Take It With a Grain of Salt | Meaning & Examples

Idioms updated on  March 25, 2024 3 min read

Take it with a grain of salt is an English idiom that means “view or consider something with skepticism.” When someone uses this expression, they are suggesting that the information provided may not be entirely credible and therefore should be received with reservation.

Take it with a grain of salt examples
He claims to know what really happened, but I’d take it with a grain of salt until we see some more evidence.

The article provides plenty of financial tips, but make sure to take it with a grain of salt since it wasn’t written by experts.

The forecast claims it won’t rain. Take it with a grain of salt, though, because we’ve had unpredictable weather all week.

How to use take it with a grain of salt

“Take it with a grain of salt” is an idiom that means “receive information skeptically because it may be untrue or misleading.” It is typically used as part of a longer clause (e.g., “I had to take it with a grain of salt since he just started working here”). However, the expression can also stand on its own as an imperative sentence.

The word “take” in this idiom is a verb, meaning that the expression can be used in a few different tenses and forms.

Examples: How to use take it with a grain of salt
She provided helpful guidance, but I took it with a grain of salt, seeing as though she just started painting as a hobby.

My brother has been providing me with data as to why I should get a MacBook, but I have taken it with a grain of salt because he works for Apple and therefore might be biased.

Despite the rumors of the company merging with its competitor, the employees were taking it with a grain of salt until their CEO made an official announcement.

“Take it with a grain of salt” is often adapted by replacing the pronoun “it” with the specific noun or noun phrase that should be viewed skeptically. For instance, when someone is offering you information, they might say, "Take that information with a grain of salt.”

Take it with a grain of salt examples
Considering his track record, I’d take what he told you with a grain of salt.
She seems biased, so I’d take her opinions with a grain of salt.
I’d take the news with a grain of salt, seeing as it’s an unverified report.

Take it with a grain of salt origin

The origins of “take it with a grain of salt” remain uncertain, as there is no direct evidence that conclusively links any theory to the idiom. However, some believe that Pliny the Elder used a version of this expression—addito salis grano (i.e., “after having added a grain of salt”)—in Naturalis Historia in reference to an antidote to a poison. It was then interpreted that any threats involving that poison could be taken less seriously, or “with a grain of salt,” thanks to the existence of the antidote.

Another theory states that Pompey, a Roman general, believed that he could gain immunity to poisons by consuming small amounts of them and that he would do so by ingesting the poisons with a grain of salt.

In its modern usage, “take it with a grain of salt” has nothing to do with poison but instead suggests approaching information with suspicion or caution rather than outright believing it or dismissing it.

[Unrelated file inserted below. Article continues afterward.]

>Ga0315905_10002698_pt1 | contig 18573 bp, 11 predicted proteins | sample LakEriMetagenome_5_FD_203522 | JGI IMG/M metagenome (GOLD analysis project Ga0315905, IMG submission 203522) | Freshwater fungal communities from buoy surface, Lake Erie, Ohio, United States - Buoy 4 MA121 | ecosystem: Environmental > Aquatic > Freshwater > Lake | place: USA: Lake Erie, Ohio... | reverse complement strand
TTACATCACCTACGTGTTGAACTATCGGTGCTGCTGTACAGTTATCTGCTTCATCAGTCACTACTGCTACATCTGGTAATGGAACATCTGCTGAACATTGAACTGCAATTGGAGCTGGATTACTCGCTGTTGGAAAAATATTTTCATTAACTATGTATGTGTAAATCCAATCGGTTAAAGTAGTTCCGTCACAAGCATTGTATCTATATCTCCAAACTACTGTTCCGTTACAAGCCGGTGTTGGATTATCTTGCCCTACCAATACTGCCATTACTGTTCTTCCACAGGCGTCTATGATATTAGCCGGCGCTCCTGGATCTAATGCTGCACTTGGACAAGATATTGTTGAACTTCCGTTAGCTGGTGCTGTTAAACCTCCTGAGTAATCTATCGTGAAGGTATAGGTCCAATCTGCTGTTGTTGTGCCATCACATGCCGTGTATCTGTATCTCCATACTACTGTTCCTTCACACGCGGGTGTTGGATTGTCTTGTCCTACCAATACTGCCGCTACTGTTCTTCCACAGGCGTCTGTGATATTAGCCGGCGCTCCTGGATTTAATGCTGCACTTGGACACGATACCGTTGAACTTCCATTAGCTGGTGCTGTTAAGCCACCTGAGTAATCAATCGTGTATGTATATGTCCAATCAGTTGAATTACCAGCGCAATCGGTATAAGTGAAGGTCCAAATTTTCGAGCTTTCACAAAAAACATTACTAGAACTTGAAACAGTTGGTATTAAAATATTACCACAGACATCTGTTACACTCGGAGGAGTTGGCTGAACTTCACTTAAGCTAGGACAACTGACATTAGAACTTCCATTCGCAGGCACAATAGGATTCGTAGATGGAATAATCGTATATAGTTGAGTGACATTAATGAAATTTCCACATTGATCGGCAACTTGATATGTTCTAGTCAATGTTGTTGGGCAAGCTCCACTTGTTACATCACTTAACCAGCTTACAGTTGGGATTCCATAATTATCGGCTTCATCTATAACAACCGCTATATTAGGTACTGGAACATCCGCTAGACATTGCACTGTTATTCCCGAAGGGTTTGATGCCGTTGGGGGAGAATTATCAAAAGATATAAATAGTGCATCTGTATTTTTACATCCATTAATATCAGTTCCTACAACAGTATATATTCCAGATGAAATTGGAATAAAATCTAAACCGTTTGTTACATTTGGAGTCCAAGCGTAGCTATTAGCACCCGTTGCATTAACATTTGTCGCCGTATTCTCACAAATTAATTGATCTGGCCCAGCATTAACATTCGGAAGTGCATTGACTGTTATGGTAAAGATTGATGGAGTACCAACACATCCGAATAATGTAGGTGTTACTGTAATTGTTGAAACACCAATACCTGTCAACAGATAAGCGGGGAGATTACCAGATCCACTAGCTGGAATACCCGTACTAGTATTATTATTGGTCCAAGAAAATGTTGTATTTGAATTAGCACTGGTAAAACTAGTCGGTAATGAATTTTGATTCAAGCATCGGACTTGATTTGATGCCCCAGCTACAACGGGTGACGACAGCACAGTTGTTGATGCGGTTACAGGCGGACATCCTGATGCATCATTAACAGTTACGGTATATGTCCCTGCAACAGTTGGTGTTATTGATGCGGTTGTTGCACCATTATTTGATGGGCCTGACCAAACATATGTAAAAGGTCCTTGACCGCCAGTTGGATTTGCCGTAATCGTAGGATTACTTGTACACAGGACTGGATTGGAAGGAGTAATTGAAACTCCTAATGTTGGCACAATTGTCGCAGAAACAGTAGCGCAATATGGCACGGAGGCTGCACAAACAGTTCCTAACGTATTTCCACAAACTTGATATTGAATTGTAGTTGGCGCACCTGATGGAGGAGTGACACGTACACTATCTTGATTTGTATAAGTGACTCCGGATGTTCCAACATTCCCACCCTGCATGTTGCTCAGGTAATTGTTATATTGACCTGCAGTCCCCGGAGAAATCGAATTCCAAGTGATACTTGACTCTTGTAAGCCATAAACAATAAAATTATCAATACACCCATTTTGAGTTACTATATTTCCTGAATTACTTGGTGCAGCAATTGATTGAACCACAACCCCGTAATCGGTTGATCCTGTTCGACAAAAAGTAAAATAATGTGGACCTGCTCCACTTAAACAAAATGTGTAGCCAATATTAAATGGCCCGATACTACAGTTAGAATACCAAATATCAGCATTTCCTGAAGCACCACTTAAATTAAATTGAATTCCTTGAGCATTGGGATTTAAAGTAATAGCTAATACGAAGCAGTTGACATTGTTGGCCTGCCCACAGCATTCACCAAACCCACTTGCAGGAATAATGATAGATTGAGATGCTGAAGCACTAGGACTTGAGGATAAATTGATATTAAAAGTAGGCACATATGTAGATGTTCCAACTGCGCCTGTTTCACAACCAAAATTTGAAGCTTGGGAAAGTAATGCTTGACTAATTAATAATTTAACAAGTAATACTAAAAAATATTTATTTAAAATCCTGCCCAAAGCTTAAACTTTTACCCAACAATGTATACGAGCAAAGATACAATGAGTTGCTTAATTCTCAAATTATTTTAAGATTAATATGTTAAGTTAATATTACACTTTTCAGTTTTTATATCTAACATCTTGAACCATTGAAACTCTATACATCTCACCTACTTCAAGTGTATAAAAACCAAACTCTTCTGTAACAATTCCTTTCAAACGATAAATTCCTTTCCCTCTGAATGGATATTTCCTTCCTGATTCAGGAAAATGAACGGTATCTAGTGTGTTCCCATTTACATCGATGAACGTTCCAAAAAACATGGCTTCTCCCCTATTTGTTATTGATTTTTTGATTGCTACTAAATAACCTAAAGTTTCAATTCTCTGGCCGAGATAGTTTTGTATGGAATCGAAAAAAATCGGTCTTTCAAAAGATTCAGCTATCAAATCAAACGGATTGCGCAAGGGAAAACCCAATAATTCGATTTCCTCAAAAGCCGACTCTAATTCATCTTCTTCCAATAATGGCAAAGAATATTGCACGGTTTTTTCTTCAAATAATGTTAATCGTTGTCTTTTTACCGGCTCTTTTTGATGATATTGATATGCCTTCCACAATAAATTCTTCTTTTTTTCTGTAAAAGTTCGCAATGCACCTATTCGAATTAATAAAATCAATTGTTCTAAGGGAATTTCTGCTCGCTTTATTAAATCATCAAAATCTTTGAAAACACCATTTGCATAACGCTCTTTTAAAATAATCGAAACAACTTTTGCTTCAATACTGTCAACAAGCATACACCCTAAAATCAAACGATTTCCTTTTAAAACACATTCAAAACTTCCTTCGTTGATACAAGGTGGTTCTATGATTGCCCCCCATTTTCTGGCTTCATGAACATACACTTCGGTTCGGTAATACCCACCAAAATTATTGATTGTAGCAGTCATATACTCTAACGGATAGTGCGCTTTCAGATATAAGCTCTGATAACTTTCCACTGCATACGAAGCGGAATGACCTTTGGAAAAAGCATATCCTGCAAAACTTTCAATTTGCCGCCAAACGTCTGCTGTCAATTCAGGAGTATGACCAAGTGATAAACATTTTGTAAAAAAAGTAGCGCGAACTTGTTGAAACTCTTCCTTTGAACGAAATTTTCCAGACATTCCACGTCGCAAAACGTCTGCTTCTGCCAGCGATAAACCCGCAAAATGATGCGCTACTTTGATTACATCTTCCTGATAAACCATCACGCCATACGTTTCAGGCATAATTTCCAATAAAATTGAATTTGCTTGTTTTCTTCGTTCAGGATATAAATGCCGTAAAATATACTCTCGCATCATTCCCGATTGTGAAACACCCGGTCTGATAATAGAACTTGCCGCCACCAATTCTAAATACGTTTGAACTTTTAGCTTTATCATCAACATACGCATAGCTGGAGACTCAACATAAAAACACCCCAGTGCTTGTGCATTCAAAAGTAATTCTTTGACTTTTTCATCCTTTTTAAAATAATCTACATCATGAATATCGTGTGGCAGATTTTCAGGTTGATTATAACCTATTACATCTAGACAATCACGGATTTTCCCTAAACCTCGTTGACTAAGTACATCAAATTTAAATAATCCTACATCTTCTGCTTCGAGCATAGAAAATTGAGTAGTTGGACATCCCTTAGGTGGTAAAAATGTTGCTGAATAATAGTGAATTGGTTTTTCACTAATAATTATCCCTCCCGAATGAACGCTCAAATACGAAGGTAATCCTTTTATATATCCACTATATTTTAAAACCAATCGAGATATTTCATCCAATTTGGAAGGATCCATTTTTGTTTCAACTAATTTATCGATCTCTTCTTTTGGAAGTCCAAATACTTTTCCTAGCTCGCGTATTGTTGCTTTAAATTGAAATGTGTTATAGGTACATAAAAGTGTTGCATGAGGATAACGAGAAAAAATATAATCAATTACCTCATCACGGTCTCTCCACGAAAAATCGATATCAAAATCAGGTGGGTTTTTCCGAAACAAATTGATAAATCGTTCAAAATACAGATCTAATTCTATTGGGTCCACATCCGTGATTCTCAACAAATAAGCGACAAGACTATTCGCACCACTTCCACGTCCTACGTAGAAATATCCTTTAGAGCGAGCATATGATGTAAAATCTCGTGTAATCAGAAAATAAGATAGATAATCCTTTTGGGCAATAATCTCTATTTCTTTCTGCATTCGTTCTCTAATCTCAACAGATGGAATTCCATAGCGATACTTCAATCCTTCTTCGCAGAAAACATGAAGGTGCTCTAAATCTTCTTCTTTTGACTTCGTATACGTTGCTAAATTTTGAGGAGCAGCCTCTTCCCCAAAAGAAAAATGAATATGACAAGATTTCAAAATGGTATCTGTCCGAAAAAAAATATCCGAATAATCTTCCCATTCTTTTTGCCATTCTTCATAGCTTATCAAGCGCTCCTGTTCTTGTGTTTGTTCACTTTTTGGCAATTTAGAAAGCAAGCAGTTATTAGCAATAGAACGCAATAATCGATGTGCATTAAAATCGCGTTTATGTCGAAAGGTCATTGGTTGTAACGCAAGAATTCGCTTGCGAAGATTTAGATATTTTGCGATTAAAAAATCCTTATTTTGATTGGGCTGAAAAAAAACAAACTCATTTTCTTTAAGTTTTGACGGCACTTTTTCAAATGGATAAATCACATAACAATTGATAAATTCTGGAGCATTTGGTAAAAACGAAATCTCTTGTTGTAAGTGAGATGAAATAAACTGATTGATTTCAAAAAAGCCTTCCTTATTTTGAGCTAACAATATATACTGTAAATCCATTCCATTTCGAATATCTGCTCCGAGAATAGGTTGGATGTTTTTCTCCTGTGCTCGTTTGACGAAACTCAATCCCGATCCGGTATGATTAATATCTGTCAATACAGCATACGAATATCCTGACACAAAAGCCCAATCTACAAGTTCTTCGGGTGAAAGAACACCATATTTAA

Take it with a pinch of salt

“Take it with a pinch of salt” is a variation of the idiom “take it with a grain of salt” that is more popular in British English than in American English. It is used in the same way to mean “receive information skeptically or dubiously.”

Take it with a pinch of salt examples
When she heard the gossip, she decided to take it with a pinch of salt until she heard it directly from the source.

The professor recommended that we take the study with a pinch of salt because it hadn’t been peer-reviewed yet.

We were given ambitious sales targets but took them with a pinch of salt because of the current financial challenges.

Do you want to know more about common mistakes, commonly confused words, or other language topics? Check out some of our other language articles full of examples and quizzes.


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Irregular verb

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Gerund

Sunk cost fallacy

Piece of cake

Infinitive phrase

Red herring fallacy

Better late than never

Infinitive

Appeal to authority fallacy

Salt of the earth

Adverb

Circular reasoning fallacy


Frequently asked questions about take it with a grain of salt

What is a synonym for take it with a grain of salt?

Some synonyms that can be used in place of “take it with a grain of salt” include:

  • Approach that information with caution
  • Be dubious about
  • Be wary of
  • Don’t take it at face value
  • Maintain a healthy skepticism about

What does take it with a pinch of salt mean?

Take it with a pinch of salt is a variant of the idiom take it with a grain of salt. Both convey the same meaning—to consider something skeptically because it may be untrue or misleading.

“Take it with a pinch of salt” is more popular in British English, whereas “take it with a grain of salt” is more commonly used in American English. Usage depends on the dialect being used and stylistic preferences.

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Gina Rancano

Gina holds a Bachelor of Arts in English, as well as a certificate in professional and public writing from Florida International University. When she’s not writing, she spends her time reading.

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